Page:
Seventy people were arrested last weekend in Georgia for possession of less than an ounce of marijuana when police could not identify the actual owner of the marijuana at a house party in Bartow County, Georgia.
News of apparent gunshots fired at the scene of a party brought Cartersville police to the house. The police arrived in the front yard when they smelled marijuana and entered the home. They uncovered two stolen guns, less than an ounce of marijuana in separate packages, and paraphernalia scattered through the rooms on the first-floor.
The attendees rented the Air BnB house for a 21st birthday party, and the Cartersville police arrested all attendees because no one would claim the marijuana as their own.
This is an incredible waste of resources – taking custody and processing 70 individuals for an amount of marijuana belonging to only a few people. Many people are shocked and offended at the arbitrary arrests of these party-goers. Some of them have already lost their jobs as a result of the arrests. Many of the people arrested were most likely innocent of the Possession of Marijuana charge and, regardless of this fact, they were still detained in this outrageous display of misused resources. They continue to wait for a decision from the district attorney on whether or not the charges will be dropped or if the county will continue to squander resources by individually charging all 70 people for less than an ounce of marijuana.
Georgia Marijuana Laws
In Georgia, a Possession of Marijuana charge for 1 ounce or less is considered a Misdemeanor with an incarceration duration of 1 year and a maximum fine of $1,000.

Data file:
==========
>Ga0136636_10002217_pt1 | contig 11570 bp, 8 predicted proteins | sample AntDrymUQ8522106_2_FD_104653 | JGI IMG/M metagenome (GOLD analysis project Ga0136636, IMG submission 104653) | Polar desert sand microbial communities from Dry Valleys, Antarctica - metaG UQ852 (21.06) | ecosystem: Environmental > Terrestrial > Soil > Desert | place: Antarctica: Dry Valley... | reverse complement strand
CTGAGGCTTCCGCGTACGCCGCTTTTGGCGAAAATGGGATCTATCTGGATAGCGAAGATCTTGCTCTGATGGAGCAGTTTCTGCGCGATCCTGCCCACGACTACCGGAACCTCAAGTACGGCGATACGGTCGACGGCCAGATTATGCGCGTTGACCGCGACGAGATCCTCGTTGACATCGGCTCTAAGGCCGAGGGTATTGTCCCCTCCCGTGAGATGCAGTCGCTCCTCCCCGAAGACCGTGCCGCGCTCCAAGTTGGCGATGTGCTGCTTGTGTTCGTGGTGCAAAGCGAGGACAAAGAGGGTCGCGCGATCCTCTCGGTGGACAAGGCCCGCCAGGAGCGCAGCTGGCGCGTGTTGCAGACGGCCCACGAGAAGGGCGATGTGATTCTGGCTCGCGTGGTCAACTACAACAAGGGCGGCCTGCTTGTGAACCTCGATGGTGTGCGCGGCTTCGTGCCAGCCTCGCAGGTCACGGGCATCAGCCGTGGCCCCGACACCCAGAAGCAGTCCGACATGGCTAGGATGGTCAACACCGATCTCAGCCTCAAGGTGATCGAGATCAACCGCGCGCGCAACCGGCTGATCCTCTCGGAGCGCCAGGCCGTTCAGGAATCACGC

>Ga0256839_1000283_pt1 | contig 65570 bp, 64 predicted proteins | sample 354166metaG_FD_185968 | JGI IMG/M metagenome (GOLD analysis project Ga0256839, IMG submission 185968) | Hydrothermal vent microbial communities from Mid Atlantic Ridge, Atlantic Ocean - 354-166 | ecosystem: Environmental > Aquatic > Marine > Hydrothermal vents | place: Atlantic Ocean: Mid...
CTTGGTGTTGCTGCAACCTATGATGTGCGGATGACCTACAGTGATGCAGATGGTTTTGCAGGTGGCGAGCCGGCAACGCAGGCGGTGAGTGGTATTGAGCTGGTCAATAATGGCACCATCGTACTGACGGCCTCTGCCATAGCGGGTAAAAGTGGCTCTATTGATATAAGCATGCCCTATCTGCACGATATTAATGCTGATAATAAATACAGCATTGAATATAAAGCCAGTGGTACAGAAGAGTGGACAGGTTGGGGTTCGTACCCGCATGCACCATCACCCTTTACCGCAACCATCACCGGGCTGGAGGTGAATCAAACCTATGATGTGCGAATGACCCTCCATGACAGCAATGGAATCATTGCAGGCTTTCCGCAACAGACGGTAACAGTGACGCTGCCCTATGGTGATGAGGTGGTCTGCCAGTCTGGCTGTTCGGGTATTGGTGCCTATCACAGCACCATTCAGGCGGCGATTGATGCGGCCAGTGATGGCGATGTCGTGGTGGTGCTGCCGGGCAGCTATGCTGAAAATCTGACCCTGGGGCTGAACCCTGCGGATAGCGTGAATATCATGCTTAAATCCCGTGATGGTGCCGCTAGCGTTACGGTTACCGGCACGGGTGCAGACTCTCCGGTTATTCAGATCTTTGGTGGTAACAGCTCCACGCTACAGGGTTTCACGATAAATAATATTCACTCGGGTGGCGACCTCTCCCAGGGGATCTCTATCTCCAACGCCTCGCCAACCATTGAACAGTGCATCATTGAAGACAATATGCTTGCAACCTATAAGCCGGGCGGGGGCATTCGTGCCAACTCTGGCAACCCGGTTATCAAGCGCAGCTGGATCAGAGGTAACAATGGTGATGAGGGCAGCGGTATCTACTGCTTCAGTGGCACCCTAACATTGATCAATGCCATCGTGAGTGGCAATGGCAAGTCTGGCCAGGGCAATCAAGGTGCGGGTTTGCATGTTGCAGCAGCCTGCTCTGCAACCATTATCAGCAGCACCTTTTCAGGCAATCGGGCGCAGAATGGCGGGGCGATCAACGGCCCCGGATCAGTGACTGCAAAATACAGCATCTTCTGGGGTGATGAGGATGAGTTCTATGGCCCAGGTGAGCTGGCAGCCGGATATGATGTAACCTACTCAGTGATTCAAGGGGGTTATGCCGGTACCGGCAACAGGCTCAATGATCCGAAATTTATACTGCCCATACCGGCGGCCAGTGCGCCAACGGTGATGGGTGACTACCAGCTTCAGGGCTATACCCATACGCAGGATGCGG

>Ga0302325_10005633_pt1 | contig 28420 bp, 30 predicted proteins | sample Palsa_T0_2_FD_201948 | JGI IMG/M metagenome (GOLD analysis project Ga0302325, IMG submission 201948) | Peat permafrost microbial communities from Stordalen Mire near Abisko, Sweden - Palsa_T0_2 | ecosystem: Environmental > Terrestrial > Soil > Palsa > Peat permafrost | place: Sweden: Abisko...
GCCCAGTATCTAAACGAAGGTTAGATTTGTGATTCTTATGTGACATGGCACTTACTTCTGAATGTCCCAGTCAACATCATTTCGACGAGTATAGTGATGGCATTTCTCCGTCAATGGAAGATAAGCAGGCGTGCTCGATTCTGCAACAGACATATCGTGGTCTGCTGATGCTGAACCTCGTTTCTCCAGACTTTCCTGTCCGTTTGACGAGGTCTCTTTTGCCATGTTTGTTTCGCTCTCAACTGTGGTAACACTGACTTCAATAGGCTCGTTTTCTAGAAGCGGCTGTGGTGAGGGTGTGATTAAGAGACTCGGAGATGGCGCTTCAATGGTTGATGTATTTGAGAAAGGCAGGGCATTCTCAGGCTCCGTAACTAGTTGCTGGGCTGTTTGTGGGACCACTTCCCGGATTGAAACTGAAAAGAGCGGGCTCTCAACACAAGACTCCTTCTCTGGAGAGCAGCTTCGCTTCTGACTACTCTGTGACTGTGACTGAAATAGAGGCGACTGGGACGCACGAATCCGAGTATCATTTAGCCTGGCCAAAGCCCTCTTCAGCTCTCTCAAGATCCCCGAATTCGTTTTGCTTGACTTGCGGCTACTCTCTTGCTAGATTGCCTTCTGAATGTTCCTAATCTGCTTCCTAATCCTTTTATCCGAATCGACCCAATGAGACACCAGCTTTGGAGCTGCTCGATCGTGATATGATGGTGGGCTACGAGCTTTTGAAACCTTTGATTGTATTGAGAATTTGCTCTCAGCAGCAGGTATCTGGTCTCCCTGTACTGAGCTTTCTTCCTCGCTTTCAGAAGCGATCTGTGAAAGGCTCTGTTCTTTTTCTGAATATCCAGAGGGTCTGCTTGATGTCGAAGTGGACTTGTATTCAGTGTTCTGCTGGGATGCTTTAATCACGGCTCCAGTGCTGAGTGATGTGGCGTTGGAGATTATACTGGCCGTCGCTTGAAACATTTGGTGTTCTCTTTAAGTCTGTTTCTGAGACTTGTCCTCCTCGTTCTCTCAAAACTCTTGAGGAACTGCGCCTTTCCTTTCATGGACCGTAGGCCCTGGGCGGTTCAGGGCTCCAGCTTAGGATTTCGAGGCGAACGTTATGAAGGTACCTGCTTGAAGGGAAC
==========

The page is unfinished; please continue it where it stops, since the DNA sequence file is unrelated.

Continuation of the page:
The Georgia Controlled Substances Act regulates marijuana. Illegal drugs are considered controlled substances, and Georgia Law classifies them into five different schedules. Hashish and other concentrates containing more than fifteen percent of THC by volume are a Schedule I substance by the Georgia Controlled Substances Act.
You can receive a Possession of Marijuana charge even if you are not personally holding the marijuana itself. If you are found to be in control of the marijuana, then you are considered to be in possession of it.
Thirty different states along with D.C. now have laws that broadly legalize marijuana. Eight of those states have expansively legalized marijuana for recreational use. Many states have legalized a limited use of medical marijuana.
With all the news of decriminalization and legalization in individual states, many believe that the new ordinance in Atlanta decriminalizes and legalizes a small amount of marijuana.
Marijuana is still illegal in Georgia. The new ordinance passed within the city of Atlanta only reduces jail time and penalties for having a small amount of marijuana.
Defenses to the charges in this particular case:
For one thing, it is clearly obvious that 70 people did not "possess" one ounce of marijuana. There is clear case law on point in this matter. In Brown v. State 244 Ga. App. 400 (2000), our appellate courts ruled that merely occupying a home with contraband, where others have equal access, is insufficient evidence to convict someone of possessing said contraband. This is called the "Equal Access Defense in Georgia." The point is that the police have an obligation to do an investigation, rather than rounding up 70 people and trying to find a guilty party there within.
If you have been charged with a crime in Georgia, you need legal representation by a Georgia Criminal Lawyer. No offense is too small or big for us to handle. With over 50 combined years of experience, Lawson and Berry know exactly how to assist with your case. Contact us today for a free case evaluation. Our Georgia Criminal Defense Attorneys are here to help.
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